Faster, Bigger…Easier?

by Liz Caskey on November 16, 2011

The U.S. is a culture of convenience and self service. Here, the great hamburger empire, McDonald’s, was born along with fast food of all kind from the transfat culprits to salad bars in the supermarket. In fact, it’s amazing to think that Starbucks was able to shift a relaxing moment like sipping a latte in a café and turn it into “latte for the road”.

My last day in Texas, driving the huge highways between Dallas and Fort Worth, I was struck that from the highway, I could only see the signs of fast food restaurants like Wendy’s, McDonald’s, Burger King, and Starbucks. There they were, seemingly floating in the air high above like clouds for the hungry masses who spend hours and hours in their car every day. I was amazed to see the lines in the drive throughs. I watched people speed by me talking on their cell phone, shoving a big Mac in their face and driving at 70mph. Yes, us gringos are definitely the kings of convenience food. On this last trip, even though it really seemed like even though everybody’s obsessed with food, I saw that few people made the time to sit down to eat let alone cook.

I saw a lot of people eating in their car. When I worked on Wall Street, I had the unhealthy habit of eating in front of my computer working, without thinking that was something odd. I was shocked in even the most gourmet of supermarkets that there was a whole section of pre-cut and pre-washed vegetables. Right…save time chopping veggies so you can watch more TV. Is it really that hard to peel a carrot? On this last trip, I started to question what is the limit of efficiency and convenience. That is, with the perks of convenience, there’s also a dark side. What is that sacrifice? What is lost? And where does this attitude of constantly seeking convenience and efficiency come from? I have never seen it so dominant in any other country like in the U.S.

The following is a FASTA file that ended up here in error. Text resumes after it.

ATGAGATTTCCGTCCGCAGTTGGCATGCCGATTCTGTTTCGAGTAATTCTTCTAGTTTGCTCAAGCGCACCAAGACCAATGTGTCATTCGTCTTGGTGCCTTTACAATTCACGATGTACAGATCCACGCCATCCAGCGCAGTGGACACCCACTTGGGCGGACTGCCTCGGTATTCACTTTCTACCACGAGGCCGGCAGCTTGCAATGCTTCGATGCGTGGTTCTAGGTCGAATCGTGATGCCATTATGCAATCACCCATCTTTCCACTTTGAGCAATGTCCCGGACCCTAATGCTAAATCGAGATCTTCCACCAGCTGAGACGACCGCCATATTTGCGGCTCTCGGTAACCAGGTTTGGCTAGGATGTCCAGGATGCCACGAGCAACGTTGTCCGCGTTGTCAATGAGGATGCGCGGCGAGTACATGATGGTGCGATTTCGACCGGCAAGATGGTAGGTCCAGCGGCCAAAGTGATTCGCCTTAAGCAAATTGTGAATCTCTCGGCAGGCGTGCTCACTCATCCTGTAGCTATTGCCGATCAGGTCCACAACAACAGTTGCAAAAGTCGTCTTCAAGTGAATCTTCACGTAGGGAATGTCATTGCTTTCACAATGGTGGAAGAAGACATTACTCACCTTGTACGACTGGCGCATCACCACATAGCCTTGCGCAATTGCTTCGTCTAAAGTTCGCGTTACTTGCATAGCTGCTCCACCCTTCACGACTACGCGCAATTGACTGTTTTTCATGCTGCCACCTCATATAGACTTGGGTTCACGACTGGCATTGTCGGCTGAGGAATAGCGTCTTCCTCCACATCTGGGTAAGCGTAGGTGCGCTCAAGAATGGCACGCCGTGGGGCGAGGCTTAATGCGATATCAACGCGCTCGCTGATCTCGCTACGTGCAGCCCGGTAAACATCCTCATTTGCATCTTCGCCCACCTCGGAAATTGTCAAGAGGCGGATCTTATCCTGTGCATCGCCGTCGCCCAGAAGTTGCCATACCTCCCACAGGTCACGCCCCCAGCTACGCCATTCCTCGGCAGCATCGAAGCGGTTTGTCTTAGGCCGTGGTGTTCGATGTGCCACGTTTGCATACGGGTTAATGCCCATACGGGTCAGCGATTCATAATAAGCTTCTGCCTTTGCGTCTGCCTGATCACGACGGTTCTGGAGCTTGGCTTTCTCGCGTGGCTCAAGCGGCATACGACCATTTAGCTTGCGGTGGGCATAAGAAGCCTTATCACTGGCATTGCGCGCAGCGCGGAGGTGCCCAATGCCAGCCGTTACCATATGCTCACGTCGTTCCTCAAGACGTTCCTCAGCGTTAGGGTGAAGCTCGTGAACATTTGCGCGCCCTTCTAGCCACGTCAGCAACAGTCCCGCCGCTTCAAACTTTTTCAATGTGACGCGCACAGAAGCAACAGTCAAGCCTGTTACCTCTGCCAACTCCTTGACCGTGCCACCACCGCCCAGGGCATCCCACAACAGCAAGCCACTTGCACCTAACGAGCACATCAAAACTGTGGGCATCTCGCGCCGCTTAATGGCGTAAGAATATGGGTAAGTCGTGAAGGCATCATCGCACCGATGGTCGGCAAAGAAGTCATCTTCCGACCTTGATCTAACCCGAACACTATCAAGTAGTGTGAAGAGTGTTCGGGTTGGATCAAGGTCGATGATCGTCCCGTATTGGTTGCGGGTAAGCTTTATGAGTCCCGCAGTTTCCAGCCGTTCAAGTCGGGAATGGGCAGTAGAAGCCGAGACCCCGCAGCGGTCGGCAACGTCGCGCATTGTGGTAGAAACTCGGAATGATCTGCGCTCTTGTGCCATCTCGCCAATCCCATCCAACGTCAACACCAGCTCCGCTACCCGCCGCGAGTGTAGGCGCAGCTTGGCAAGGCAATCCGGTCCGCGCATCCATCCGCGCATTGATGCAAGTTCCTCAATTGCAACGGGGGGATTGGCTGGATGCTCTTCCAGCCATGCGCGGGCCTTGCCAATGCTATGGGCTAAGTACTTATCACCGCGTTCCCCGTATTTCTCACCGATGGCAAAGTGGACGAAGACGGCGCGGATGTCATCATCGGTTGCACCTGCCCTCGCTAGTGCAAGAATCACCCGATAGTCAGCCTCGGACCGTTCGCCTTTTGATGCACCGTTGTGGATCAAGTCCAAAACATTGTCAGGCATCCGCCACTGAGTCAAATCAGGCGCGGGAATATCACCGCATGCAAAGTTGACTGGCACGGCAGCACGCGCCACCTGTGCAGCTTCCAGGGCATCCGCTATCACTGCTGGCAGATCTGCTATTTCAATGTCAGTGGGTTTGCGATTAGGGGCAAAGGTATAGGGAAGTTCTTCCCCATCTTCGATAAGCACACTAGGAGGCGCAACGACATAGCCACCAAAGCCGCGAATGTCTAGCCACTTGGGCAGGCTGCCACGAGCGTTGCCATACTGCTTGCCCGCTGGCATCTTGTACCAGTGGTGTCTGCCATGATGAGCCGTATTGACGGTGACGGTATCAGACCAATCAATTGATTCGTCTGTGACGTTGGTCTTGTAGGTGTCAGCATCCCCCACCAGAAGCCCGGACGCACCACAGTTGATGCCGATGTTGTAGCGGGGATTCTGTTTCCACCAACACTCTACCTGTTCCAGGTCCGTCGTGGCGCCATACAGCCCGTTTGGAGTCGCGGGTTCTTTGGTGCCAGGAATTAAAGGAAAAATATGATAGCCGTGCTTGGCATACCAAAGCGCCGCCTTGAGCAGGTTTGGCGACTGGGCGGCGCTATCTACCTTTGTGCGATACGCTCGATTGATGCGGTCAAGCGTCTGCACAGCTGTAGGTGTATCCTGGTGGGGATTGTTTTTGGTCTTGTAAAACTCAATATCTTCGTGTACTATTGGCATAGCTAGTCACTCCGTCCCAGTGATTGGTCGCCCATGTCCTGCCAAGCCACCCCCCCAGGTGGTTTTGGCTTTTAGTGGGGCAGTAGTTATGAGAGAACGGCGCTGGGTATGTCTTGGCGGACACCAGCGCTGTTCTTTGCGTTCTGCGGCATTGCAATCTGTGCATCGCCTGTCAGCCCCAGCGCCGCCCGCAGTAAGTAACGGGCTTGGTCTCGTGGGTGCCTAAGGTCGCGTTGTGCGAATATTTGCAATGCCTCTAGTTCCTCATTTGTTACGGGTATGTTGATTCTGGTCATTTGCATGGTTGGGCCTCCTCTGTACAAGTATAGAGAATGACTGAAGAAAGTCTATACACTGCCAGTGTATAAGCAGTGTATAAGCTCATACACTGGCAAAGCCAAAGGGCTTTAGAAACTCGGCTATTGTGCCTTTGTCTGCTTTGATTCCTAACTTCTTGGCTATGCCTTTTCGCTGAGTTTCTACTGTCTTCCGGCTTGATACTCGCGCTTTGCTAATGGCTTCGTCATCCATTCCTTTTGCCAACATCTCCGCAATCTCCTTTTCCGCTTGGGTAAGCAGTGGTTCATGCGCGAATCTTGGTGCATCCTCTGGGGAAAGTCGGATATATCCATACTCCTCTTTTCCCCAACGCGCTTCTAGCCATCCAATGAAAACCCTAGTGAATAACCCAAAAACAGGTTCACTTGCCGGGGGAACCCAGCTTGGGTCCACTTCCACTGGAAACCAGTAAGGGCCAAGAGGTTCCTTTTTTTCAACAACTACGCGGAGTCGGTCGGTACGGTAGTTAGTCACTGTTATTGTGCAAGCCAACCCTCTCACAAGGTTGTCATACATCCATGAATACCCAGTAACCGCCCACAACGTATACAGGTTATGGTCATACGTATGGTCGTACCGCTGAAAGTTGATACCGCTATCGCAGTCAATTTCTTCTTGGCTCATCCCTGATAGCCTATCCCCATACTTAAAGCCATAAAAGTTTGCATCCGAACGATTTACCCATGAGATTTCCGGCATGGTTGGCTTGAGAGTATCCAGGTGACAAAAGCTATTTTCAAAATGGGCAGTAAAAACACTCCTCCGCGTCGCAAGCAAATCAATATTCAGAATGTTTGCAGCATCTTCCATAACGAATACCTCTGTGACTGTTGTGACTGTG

In his book, Fast Food Nation, Eric Scholosser explores the boom behind the fast food industry in the U.S. along with its history and “exporting” to the rest of the world. Fast food, processed food and convience. Let’s face it, the surge of the use of cars after the Second World War was the beginning of this era. U.S. cities expanded with non-human distances that only were accesible by car. Even today, the urban planning of every U.S. town, city, and greater metropolitan area still is car-centric. A total dependence on cars was generated and people spent more and more time in them to take care of daily business. If you have visited other areas of the States outside New York, Chicago, or San Francisco, you know it’s i-m-p-o-s-s-i-b-l-e to get around without any wheels. People measure distance in minutes, not miles. If there is no parking, all hell breaks loose. Obviously fast food adopted with drive throughs—and it’s not just McDonald’s. I couldn’t get over Krispy Kreme doughnut drive throughs and lines for coffee at Starbucks. Sure, why not order your venti frappucino and suck it down on the highway.